Note: At the time of this post, the latest and greatest Windows version is 5.0.1 and Android version is 2.2.0.
The Yubico Authenticator application reveals the accounts that have been stored on the YubiKey and allows accounts to be added, removed, or set as a favorite. It’s similar to the Google Authenticator, except that it is bound to your YubiKey instead of your Android phone.
Let’s start by setting up the YubiKey for OTP with GitHub, including NFC integration, so that there’s a concrete example to follow. Other accounts will be setup in a similar manner, but make sure to first read their documentation.
YubiKey OTP Configuration
The first way that we’ll integrate with GitHub is through OTP generation. This will provide a six digit 2FA code when logging into GitHub.
- Insert your YubiKey and fire up the Yubico Authenticator.
- Follow the Configuring two-factor authentication using a TOTP mobile app instructions on the GitHub site. This boils down to scanning a QR code to setup your account.
- Save the Recovery Codes someplace safe, such as an encrypted secrets vault or a piece of paper in a fireproof safe!
You now have a GitHub OTP generator prepared for authentication.
Validate that using the 6 digit code generated by the Yubico Authenticator is accepted by clicking on the GitHub account in the application and then pressing the gold ‘Y’ button on the YubiKey when prompted. The button will also slowly flash green in a “please press me” mode. Enter the code into GitHub’s 2FA request.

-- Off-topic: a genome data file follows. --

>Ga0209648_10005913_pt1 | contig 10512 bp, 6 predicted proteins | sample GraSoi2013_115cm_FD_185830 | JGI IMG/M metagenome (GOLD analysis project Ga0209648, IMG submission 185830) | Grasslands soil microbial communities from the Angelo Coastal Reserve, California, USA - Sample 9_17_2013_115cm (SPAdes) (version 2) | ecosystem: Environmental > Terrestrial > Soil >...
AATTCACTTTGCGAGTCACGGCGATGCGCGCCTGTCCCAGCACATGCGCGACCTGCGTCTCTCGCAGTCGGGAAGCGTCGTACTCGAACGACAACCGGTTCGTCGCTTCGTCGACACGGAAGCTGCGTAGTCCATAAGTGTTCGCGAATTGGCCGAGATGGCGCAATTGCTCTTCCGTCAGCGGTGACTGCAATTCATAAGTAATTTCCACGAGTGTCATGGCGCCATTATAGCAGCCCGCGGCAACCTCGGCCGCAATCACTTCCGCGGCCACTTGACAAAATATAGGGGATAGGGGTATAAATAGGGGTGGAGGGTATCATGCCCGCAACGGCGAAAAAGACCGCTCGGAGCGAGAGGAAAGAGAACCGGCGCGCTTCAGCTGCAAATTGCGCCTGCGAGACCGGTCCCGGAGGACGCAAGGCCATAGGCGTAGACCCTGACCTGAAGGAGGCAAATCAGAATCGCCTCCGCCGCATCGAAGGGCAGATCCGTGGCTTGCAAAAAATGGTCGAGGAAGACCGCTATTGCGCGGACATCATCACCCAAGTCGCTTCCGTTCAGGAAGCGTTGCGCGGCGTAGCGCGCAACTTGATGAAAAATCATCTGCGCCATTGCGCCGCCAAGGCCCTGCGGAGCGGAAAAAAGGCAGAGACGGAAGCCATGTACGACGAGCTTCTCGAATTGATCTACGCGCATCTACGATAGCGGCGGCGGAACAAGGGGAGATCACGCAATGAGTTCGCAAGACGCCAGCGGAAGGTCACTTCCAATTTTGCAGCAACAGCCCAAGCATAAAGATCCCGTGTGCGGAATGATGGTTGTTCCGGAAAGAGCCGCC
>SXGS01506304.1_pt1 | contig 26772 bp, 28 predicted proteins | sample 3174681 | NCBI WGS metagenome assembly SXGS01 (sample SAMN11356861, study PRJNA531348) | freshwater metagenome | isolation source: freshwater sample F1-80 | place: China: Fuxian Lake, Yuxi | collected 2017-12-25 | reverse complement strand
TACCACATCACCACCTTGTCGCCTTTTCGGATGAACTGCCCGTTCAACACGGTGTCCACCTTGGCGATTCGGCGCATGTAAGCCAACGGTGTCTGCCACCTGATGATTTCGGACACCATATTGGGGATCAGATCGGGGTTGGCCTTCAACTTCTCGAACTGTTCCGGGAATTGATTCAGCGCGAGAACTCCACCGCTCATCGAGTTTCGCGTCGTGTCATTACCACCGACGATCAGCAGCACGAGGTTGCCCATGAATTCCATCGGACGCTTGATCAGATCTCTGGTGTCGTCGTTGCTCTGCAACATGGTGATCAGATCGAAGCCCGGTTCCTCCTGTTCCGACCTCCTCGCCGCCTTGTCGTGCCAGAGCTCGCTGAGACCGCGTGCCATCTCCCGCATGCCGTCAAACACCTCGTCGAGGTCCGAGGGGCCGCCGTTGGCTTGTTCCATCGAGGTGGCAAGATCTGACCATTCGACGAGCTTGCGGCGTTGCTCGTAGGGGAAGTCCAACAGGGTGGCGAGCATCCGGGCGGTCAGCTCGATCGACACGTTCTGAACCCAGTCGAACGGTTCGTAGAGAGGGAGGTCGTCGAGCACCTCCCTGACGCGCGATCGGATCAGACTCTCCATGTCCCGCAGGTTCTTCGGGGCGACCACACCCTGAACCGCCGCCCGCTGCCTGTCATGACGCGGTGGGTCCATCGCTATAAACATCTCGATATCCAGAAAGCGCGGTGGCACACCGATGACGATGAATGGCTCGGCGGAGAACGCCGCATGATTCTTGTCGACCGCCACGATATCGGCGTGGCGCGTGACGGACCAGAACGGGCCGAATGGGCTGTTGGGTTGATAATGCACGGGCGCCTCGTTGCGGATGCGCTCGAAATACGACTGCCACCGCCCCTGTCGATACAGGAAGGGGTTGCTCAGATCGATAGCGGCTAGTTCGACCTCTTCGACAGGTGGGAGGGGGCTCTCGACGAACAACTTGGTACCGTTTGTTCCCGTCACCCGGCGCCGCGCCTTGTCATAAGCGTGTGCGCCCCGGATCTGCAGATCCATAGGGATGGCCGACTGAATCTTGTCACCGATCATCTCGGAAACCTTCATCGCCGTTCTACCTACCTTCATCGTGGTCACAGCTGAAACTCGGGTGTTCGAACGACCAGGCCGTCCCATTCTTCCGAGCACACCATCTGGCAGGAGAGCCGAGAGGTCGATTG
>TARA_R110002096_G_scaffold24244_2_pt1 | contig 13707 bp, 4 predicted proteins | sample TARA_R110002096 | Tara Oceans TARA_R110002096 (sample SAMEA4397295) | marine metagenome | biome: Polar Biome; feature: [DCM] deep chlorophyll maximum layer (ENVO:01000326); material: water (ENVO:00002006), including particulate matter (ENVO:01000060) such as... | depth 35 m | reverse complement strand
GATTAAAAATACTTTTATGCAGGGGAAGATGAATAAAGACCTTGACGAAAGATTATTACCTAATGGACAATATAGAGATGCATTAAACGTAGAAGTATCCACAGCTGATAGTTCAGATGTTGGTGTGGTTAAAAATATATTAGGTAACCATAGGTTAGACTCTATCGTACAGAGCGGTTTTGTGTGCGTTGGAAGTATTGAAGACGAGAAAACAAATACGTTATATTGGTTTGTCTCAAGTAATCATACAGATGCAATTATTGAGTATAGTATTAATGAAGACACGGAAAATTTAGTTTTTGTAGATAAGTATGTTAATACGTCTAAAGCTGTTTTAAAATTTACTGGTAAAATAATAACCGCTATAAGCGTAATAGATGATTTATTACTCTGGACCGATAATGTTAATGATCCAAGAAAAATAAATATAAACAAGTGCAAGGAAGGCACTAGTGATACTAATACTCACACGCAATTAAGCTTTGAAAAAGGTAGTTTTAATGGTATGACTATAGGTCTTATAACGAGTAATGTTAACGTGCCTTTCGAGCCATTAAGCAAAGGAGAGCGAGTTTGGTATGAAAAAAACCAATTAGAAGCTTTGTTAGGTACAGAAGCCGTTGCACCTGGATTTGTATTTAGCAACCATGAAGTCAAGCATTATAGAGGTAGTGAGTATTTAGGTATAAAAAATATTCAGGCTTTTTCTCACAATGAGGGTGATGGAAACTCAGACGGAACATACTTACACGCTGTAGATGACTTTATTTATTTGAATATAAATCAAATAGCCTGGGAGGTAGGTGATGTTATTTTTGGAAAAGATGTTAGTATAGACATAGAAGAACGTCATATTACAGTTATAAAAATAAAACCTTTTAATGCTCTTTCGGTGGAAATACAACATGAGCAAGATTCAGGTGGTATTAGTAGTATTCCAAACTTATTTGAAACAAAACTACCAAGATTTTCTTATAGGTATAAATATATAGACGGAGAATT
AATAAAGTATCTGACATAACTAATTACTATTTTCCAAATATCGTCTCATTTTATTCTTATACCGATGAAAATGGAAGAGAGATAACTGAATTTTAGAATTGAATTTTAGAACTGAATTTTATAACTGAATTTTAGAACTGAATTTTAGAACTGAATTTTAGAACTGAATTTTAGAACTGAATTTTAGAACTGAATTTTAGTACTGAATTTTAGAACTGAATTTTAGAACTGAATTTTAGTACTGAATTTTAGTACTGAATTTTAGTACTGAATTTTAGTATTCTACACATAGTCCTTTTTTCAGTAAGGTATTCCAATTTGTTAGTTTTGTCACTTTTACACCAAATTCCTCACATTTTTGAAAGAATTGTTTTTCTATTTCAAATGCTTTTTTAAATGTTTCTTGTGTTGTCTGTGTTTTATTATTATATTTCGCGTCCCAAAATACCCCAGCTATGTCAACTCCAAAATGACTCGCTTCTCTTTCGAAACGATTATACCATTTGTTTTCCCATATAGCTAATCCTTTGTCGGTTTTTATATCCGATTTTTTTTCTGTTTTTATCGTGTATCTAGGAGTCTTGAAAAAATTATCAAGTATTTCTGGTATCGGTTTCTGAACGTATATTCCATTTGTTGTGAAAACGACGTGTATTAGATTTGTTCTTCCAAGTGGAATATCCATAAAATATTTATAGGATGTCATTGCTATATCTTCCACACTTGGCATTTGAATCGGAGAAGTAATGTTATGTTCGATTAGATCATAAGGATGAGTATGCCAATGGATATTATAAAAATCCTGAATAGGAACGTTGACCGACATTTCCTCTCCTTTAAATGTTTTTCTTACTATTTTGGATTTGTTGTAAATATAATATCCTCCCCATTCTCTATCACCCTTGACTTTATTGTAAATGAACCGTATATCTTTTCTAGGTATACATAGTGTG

Note: There is a small circle that appears to the bottom right of the account that marks how much time remaining until the code is invalidated.
The account is now configured on your YubiKey. If you need an OTP, insert the YubiKey into your laptop and repeat the above steps. The YubiKey will work in any device you wish and can itself be password protected, if desired.
You also have the ability to switch security keys or plug multiple security keys into the laptop. This makes adding two YubiKeys to a service (one as primary, the other as a backup) fairly simple.
If a service doesn’t allow for multiple security keys to be added, you can store the secret value or QR code somewhere safe and use it on your backup device in case of losing the primary. For more on creating a backup YubiKey, this getting started page is handy.
If you don’t have the funds to splurge for a second YubiKey, you can use an alternative method (such as Google Authenticator) as your backup plan.